Fear The Found Footage
The Blair Witch Project arguably created the found footage genre when it was released back in 1999. Telling the tale of a bunch of students striding out into the Maryland woodlands, the film offered audiences a new way of experiencing terror from the point of view of those being subjected to it, and they lapped it up. Now, the franchise is back with a bang in, well, Blair Witch, a Force Awakens to the original’s still terrifying A New Hope. With Blair Witch arriving on Blu-ray and DVD from January 23rd, what better opportunity to look at some of the terrors the original film has inspired: Of course there are examples of the ‘found footage’ style of filmmaking that preceded the 1999 classic such as 1998s The Last Broadcast, but when people think of ‘found footage’ a.k.a. documentary style films, they normally hard back to the wonders of The Blair Witch Project.
Cannibal Holocaust (1980)
Okay, I know I just said The Blair Witch Project created the genre, but only in as much as Halloween created the stalk’n’slash (when actually, Black Christmas pipped it to the post but didn’t take off in quite the same way), but Cannibal Holocaust pre-dates the woods in Burkittsville by nearly 20 years. The tale of an attempt to recover reels of film from shot by a documentary crew is replete with nastiness – so much so that the director was briefly charged with murder – so it’s pleasing to see the genre took a more acceptable turn as years went by.
The Blair Witch Project (1999)
The granddaddy of them all, Eduardo Sanchez and Daniel Myrick’s instant classic follows three filmmaking students (all loosely playing themselves) who venture into woodland in search of the legendary Blair Witch. The footage – supposedly found weeks later – shows that as they become hopelessly lost and seemingly tormented by an unseen force, things begin to unravel in fairly spectacular fashion (who can forget snot-cam?). The final ten minutes of the film remain truly, truly terrifying, with the film being an exercise in ‘less is more’ as much as it is a pioneer for a new genre.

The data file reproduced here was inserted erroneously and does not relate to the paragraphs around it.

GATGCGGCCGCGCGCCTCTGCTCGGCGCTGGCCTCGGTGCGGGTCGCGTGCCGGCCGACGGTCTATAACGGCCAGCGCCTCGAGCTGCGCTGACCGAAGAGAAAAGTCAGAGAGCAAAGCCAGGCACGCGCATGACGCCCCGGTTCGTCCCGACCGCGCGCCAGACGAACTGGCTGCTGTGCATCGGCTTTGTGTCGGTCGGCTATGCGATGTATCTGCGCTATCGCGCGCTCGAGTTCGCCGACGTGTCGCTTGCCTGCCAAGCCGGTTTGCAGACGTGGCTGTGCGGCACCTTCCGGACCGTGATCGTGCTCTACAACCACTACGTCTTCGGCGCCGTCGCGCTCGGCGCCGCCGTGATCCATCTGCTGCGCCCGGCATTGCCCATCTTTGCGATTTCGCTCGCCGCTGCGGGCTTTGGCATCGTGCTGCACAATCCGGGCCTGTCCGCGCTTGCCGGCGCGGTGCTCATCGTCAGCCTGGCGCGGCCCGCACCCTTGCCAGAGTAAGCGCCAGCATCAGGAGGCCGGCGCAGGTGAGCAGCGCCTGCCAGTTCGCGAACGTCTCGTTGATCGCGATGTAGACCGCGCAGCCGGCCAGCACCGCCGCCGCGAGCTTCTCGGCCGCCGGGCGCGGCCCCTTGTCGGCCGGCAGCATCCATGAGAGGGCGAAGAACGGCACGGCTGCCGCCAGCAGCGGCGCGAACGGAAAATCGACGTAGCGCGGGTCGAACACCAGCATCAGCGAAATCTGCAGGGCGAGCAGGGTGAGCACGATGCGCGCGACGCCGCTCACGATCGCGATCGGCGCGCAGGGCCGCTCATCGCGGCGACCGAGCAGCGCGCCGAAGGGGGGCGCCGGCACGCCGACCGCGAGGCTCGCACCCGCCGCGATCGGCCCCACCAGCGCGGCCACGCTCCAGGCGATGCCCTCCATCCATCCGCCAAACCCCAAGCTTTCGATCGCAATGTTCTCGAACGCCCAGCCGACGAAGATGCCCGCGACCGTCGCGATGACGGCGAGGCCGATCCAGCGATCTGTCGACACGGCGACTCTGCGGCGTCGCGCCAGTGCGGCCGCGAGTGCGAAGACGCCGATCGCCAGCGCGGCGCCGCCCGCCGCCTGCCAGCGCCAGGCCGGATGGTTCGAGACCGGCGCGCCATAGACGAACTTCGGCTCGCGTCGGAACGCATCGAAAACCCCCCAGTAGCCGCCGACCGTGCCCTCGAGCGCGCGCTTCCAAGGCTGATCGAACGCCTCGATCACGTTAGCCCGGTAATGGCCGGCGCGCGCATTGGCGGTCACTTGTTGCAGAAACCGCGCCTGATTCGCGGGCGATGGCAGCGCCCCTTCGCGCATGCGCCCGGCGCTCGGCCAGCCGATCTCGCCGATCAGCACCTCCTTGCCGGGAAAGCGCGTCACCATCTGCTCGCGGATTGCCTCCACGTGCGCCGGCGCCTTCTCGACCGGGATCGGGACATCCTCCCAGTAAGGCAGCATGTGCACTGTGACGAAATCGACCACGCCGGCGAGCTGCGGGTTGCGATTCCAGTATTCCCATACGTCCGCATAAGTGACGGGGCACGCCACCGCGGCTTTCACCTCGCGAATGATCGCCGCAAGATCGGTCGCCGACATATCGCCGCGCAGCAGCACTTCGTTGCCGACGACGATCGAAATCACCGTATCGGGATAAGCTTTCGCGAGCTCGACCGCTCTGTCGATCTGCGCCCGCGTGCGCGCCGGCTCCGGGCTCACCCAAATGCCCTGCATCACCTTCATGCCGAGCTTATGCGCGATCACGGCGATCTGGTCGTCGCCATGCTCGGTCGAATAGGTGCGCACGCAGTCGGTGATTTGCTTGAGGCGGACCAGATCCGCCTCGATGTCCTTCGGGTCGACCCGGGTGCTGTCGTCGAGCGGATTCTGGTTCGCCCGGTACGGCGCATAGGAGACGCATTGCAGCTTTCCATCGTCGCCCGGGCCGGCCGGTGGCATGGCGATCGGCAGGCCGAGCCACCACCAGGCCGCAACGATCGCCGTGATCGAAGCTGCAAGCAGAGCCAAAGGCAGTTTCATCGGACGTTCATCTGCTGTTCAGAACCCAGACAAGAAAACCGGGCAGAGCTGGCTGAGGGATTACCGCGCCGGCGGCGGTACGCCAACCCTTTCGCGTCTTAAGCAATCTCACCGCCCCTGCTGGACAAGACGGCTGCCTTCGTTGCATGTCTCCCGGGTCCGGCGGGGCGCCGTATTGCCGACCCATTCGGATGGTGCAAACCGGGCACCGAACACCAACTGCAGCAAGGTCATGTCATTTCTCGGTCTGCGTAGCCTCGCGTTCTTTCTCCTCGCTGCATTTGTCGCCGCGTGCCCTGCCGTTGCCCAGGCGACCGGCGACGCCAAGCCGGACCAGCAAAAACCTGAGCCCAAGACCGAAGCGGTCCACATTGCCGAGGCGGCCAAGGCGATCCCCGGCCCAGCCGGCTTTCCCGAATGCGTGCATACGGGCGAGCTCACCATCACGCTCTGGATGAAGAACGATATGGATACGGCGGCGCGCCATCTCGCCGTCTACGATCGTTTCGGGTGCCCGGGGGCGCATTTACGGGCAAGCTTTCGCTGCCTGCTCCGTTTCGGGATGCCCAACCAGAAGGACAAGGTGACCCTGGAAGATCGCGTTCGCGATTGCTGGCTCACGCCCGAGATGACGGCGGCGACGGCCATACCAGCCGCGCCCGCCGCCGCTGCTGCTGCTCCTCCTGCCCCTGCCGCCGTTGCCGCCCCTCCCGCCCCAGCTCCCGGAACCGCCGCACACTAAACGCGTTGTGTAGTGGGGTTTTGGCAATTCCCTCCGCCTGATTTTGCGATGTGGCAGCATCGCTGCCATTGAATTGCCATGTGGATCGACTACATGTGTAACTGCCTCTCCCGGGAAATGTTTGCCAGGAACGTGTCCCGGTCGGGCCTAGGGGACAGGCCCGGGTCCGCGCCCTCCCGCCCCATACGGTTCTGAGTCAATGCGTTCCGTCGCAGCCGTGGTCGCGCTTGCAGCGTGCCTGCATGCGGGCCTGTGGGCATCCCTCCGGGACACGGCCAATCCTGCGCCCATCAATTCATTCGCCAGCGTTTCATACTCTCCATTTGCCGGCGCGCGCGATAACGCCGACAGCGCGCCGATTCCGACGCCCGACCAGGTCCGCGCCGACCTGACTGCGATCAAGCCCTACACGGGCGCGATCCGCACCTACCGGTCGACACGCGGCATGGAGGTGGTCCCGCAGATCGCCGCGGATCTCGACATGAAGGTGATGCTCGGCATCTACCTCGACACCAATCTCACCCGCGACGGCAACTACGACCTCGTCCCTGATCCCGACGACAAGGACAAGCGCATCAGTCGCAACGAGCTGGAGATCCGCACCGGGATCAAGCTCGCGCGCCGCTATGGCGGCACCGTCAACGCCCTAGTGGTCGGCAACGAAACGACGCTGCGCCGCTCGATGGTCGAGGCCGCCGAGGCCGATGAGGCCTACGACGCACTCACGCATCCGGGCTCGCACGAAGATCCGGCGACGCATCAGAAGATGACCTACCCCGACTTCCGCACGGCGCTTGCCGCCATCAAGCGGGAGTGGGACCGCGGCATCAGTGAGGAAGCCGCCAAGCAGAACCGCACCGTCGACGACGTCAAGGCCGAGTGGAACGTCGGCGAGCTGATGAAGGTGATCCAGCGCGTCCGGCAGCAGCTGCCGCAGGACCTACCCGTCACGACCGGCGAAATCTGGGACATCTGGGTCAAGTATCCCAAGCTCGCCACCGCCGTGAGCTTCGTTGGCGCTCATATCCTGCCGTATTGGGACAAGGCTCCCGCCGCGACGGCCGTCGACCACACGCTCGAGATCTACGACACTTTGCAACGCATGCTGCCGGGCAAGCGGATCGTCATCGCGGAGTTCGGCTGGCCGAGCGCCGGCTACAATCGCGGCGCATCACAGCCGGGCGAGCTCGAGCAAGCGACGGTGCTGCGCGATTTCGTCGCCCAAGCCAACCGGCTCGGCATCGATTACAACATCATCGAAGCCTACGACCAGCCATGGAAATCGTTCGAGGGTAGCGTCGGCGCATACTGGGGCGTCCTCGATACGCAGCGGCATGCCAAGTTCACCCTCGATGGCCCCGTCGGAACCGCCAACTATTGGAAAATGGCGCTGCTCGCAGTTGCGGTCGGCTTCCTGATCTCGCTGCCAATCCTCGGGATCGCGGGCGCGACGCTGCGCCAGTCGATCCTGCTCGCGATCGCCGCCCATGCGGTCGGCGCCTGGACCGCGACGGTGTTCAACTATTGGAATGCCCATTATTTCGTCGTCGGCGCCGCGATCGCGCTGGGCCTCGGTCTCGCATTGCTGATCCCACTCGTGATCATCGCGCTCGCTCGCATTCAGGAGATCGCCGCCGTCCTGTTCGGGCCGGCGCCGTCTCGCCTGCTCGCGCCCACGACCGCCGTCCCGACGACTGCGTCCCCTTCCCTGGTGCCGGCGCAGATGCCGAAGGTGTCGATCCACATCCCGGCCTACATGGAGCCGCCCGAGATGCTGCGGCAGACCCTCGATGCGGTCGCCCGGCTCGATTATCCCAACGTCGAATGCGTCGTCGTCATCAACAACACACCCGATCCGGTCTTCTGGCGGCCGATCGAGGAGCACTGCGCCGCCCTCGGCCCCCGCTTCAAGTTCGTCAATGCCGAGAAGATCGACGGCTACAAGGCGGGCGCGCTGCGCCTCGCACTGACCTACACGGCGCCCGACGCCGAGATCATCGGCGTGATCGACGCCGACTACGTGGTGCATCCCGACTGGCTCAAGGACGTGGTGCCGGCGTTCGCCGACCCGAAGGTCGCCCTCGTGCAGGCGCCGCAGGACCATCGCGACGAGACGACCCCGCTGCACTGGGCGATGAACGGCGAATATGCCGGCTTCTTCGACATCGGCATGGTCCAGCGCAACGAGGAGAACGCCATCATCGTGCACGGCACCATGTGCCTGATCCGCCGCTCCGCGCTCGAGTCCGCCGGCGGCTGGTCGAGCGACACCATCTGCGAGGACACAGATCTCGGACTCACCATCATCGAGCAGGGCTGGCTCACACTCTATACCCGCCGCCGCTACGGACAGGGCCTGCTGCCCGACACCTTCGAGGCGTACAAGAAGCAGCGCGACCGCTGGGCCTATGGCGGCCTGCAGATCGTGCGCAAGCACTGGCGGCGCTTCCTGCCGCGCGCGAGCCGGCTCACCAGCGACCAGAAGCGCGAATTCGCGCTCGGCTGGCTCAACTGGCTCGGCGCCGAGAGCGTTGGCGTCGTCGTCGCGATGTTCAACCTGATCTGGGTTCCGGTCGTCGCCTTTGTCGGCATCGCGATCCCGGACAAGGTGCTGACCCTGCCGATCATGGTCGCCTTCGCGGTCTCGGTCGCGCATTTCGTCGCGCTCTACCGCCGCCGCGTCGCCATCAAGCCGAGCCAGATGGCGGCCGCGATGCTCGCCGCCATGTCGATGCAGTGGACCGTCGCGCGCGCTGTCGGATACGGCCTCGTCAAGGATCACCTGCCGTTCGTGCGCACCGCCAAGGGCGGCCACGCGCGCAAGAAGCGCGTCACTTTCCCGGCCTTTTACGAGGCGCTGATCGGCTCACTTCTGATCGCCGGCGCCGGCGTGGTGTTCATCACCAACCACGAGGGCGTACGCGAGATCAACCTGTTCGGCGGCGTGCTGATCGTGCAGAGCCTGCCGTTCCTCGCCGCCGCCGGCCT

Paranormal Activity (2007)
As Hollywood was peddling Scream rip-offs around the time Blair Witch came out, it was a surprising amount of time before another found footage saga hit the big time. Paranormal Activity, though, didn’t so much replicate the beats of its influencer as create a behemoth all of its own. Charting the story of a couple tormented by a malevolent poltergeist, the film also starred unknowns but mixed the creeping terror of Blair Witch with some seriously effective jump scares and cleverly un-showy special effects, launching a franchise of its own (of admittedly variable quality).
You can trust, it seems, JJ Abrams to up the stakes whenever he’s given the opportunity to, with no better example than Cloverfield, which tore up the found footage rule book and created a sci-fi monster epic shot entirely at ground level. Told from the point of view of guests at a farewell party, Cloverfield starts softly before it becomes blindingly apparent that a monster the size of a skyscraper is wreaking havoc in New York City.
Troll Hunter (2010)
A distant cousin of Cloverfield, Troll Hunter is another found footage monster epic, although this time the fantasy elements are ramped up in the snowy wilds of Scandinavia and an entire mythology is wrapped up in the found footage shocks (and laughs). So far so familiar as a bunch of students arrive to learn more about a legendary Norwegian bear hunter, but cue hilarity and terror in equal measure as it becomes apparent this hunter doesn’t hunt bears, but storey-high trolls who aren’t pleased about it at all.
Blair Witch (2016)
A direct sequel to the original film (and circumnavigating the ill-received Blair Witch 2: Book Of Shadows), Blair Witch comes from the genius mind of Adam Wingard, flying high after hits such as You’re Next (re-inventing the slasher pic) and The Guest (re-inventing the John Carpenter film). The brother of Heather from the original film finds himself drawn to the same woodland she disappeared in but in the 20 years since that time the good old Blair Witch has got even more dangerous and the terror witnessed first time round is ramped up to eleven. The film also serves as a sobering lesson to those who through drone cams were a good idea. An instant classic.
Blair Witch is available on Blu-ray and DVD from January 23rd alongside a box set with the original Blair Witch Project. The film is available digitally now.